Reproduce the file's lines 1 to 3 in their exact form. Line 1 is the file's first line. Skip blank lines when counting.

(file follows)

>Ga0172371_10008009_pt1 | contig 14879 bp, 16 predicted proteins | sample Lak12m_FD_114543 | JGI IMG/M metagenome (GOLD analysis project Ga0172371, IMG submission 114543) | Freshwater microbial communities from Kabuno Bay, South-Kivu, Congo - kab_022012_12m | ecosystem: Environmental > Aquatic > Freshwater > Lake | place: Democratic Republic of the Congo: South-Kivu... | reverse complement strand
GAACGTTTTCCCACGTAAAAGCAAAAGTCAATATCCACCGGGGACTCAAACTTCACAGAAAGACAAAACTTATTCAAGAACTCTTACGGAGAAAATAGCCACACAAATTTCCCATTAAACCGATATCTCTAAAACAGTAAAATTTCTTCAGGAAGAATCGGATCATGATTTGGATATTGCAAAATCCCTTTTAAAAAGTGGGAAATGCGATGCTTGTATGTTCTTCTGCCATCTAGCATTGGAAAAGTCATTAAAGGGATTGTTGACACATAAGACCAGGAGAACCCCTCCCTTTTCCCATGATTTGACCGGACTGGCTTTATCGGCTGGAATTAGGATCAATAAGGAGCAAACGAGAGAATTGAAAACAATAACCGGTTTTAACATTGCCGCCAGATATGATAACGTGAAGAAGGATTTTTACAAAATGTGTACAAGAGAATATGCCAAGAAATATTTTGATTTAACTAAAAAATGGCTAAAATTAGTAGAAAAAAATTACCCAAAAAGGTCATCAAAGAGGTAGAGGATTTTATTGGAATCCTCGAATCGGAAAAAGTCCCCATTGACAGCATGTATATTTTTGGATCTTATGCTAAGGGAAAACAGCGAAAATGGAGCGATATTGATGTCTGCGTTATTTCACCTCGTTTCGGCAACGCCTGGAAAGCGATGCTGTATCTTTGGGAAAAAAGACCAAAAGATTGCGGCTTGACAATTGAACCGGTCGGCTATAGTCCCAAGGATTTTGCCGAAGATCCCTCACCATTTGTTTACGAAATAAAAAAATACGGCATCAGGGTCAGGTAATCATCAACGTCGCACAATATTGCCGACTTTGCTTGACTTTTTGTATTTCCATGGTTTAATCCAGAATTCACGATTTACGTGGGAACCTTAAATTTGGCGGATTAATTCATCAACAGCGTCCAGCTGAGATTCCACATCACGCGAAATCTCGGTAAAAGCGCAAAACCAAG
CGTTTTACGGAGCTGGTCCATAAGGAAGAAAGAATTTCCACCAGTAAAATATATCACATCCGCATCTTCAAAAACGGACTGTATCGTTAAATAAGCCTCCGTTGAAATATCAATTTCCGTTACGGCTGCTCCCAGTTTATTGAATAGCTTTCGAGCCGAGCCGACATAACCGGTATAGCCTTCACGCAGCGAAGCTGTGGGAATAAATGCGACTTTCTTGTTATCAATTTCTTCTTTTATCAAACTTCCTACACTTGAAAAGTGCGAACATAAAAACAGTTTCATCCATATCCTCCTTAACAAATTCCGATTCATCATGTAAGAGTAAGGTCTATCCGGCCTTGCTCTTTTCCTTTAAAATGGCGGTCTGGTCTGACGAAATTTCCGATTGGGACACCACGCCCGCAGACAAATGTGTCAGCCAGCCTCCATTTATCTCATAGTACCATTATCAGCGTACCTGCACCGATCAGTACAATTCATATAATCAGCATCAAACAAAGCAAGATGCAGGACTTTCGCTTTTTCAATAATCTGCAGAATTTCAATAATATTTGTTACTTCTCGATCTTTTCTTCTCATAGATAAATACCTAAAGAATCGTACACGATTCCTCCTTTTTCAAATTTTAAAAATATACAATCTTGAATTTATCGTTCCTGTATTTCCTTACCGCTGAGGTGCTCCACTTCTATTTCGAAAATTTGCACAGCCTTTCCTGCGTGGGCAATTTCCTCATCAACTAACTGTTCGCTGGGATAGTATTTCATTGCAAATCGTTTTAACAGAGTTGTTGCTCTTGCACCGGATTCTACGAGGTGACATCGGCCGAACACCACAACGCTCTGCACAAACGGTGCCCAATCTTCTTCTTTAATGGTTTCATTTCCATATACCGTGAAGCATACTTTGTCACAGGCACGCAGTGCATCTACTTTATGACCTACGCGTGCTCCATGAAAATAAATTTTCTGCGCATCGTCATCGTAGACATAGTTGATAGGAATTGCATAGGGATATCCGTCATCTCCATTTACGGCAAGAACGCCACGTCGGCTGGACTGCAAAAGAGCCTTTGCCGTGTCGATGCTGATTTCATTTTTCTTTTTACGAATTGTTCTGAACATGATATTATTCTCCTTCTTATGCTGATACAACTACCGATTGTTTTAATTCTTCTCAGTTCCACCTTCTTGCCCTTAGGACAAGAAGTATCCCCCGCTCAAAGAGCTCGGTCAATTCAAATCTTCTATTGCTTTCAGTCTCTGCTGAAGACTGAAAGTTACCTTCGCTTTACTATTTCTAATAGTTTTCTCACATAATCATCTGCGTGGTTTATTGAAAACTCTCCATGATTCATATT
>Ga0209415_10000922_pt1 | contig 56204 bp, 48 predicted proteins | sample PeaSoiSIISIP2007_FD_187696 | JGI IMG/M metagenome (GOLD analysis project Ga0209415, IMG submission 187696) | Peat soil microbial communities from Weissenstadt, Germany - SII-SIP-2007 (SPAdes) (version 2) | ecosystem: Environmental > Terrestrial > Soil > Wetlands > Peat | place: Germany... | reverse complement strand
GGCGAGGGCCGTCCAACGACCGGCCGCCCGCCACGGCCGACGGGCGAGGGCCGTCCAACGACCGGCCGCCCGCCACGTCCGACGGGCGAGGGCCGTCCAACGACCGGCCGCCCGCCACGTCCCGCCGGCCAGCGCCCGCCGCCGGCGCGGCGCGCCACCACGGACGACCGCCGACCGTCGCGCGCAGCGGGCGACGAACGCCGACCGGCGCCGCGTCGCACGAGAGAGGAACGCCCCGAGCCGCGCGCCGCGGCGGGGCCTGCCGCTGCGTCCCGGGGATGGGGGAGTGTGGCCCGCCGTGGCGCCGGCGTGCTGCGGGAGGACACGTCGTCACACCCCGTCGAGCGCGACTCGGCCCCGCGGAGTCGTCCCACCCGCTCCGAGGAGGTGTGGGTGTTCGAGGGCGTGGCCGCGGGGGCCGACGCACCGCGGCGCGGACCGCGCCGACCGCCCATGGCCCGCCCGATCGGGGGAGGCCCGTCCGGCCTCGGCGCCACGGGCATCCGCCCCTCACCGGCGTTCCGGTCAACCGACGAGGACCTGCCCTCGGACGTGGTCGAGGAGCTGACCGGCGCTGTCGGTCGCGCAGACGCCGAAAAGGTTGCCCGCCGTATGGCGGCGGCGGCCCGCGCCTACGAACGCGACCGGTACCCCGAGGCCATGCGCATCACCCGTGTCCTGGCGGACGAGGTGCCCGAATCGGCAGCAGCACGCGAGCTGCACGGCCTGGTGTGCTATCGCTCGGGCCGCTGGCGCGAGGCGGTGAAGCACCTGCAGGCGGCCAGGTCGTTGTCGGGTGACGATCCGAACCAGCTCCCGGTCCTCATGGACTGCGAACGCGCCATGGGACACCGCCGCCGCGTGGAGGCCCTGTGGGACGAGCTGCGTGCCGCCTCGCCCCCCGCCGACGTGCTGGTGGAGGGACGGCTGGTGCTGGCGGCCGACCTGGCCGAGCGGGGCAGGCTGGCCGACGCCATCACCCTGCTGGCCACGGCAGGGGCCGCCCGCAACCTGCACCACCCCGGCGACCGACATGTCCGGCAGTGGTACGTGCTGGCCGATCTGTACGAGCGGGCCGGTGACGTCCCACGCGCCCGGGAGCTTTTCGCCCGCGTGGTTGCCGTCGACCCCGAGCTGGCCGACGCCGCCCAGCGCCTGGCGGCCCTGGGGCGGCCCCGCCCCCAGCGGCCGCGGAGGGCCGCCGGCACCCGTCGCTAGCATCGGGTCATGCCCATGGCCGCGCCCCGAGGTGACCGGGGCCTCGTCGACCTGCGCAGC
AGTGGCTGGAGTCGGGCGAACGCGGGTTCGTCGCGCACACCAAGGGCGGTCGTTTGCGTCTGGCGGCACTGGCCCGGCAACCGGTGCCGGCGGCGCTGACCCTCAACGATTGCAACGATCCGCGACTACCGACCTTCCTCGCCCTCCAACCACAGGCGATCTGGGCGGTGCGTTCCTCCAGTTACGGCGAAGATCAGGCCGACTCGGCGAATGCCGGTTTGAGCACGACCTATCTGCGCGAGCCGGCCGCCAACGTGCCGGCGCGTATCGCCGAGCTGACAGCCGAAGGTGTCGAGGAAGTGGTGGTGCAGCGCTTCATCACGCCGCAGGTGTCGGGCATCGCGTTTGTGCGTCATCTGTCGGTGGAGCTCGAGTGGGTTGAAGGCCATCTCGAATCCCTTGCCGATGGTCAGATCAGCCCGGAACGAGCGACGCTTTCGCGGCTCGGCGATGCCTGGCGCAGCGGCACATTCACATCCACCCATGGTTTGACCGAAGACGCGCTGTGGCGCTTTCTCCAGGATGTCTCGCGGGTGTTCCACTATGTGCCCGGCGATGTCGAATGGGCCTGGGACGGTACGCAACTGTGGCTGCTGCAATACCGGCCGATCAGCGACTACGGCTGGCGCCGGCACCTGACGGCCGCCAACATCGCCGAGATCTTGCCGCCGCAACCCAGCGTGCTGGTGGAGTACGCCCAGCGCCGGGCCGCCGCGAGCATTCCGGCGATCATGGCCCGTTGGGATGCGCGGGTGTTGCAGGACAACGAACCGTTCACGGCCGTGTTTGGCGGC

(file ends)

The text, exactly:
>Ga0172371_10008009_pt1 | contig 14879 bp, 16 predicted proteins | sample Lak12m_FD_114543 | JGI IMG/M metagenome (GOLD analysis project Ga0172371, IMG submission 114543) | Freshwater microbial communities from Kabuno Bay, South-Kivu, Congo - kab_022012_12m | ecosystem: Environmental > Aquatic > Freshwater > Lake | place: Democratic Republic of the Congo: South-Kivu... | reverse complement strand
GAACGTTTTCCCACGTAAAAGCAAAAGTCAATATCCACCGGGGACTCAAACTTCACAGAAAGACAAAACTTATTCAAGAACTCTTACGGAGAAAATAGCCACACAAATTTCCCATTAAACCGATATCTCTAAAACAGTAAAATTTCTTCAGGAAGAATCGGATCATGATTTGGATATTGCAAAATCCCTTTTAAAAAGTGGGAAATGCGATGCTTGTATGTTCTTCTGCCATCTAGCATTGGAAAAGTCATTAAAGGGATTGTTGACACATAAGACCAGGAGAACCCCTCCCTTTTCCCATGATTTGACCGGACTGGCTTTATCGGCTGGAATTAGGATCAATAAGGAGCAAACGAGAGAATTGAAAACAATAACCGGTTTTAACATTGCCGCCAGATATGATAACGTGAAGAAGGATTTTTACAAAATGTGTACAAGAGAATATGCCAAGAAATATTTTGATTTAACTAAAAAATGGCTAAAATTAGTAGAAAAAAATTACCCAAAAAGGTCATCAAAGAGGTAGAGGATTTTATTGGAATCCTCGAATCGGAAAAAGTCCCCATTGACAGCATGTATATTTTTGGATCTTATGCTAAGGGAAAACAGCGAAAATGGAGCGATATTGATGTCTGCGTTATTTCACCTCGTTTCGGCAACGCCTGGAAAGCGATGCTGTATCTTTGGGAAAAAAGACCAAAAGATTGCGGCTTGACAATTGAACCGGTCGGCTATAGTCCCAAGGATTTTGCCGAAGATCCCTCACCATTTGTTTACGAAATAAAAAAATACGGCATCAGGGTCAGGTAATCATCAACGTCGCACAATATTGCCGACTTTGCTTGACTTTTTGTATTTCCATGGTTTAATCCAGAATTCACGATTTACGTGGGAACCTTAAATTTGGCGGATTAATTCATCAACAGCGTCCAGCTGAGATTCCACATCACGCGAAATCTCGGTAAAAGCGCAAAACCAAG
CGTTTTACGGAGCTGGTCCATAAGGAAGAAAGAATTTCCACCAGTAAAATATATCACATCCGCATCTTCAAAAACGGACTGTATCGTTAAATAAGCCTCCGTTGAAATATCAATTTCCGTTACGGCTGCTCCCAGTTTATTGAATAGCTTTCGAGCCGAGCCGACATAACCGGTATAGCCTTCACGCAGCGAAGCTGTGGGAATAAATGCGACTTTCTTGTTATCAATTTCTTCTTTTATCAAACTTCCTACACTTGAAAAGTGCGAACATAAAAACAGTTTCATCCATATCCTCCTTAACAAATTCCGATTCATCATGTAAGAGTAAGGTCTATCCGGCCTTGCTCTTTTCCTTTAAAATGGCGGTCTGGTCTGACGAAATTTCCGATTGGGACACCACGCCCGCAGACAAATGTGTCAGCCAGCCTCCATTTATCTCATAGTACCATTATCAGCGTACCTGCACCGATCAGTACAATTCATATAATCAGCATCAAACAAAGCAAGATGCAGGACTTTCGCTTTTTCAATAATCTGCAGAATTTCAATAATATTTGTTACTTCTCGATCTTTTCTTCTCATAGATAAATACCTAAAGAATCGTACACGATTCCTCCTTTTTCAAATTTTAAAAATATACAATCTTGAATTTATCGTTCCTGTATTTCCTTACCGCTGAGGTGCTCCACTTCTATTTCGAAAATTTGCACAGCCTTTCCTGCGTGGGCAATTTCCTCATCAACTAACTGTTCGCTGGGATAGTATTTCATTGCAAATCGTTTTAACAGAGTTGTTGCTCTTGCACCGGATTCTACGAGGTGACATCGGCCGAACACCACAACGCTCTGCACAAACGGTGCCCAATCTTCTTCTTTAATGGTTTCATTTCCATATACCGTGAAGCATACTTTGTCACAGGCACGCAGTGCATCTACTTTATGACCTACGCGTGCTCCATGAAAATAAATTTTCTGCGCATCGTCATCGTAGACATAGTTGATAGGAATTGCATAGGGATATCCGTCATCTCCATTTACGGCAAGAACGCCACGTCGGCTGGACTGCAAAAGAGCCTTTGCCGTGTCGATGCTGATTTCATTTTTCTTTTTACGAATTGTTCTGAACATGATATTATTCTCCTTCTTATGCTGATACAACTACCGATTGTTTTAATTCTTCTCAGTTCCACCTTCTTGCCCTTAGGACAAGAAGTATCCCCCGCTCAAAGAGCTCGGTCAATTCAAATCTTCTATTGCTTTCAGTCTCTGCTGAAGACTGAAAGTTACCTTCGCTTTACTATTTCTAATAGTTTTCTCACATAATCATCTGCGTGGTTTATTGAAAACTCTCCATGATTCATATT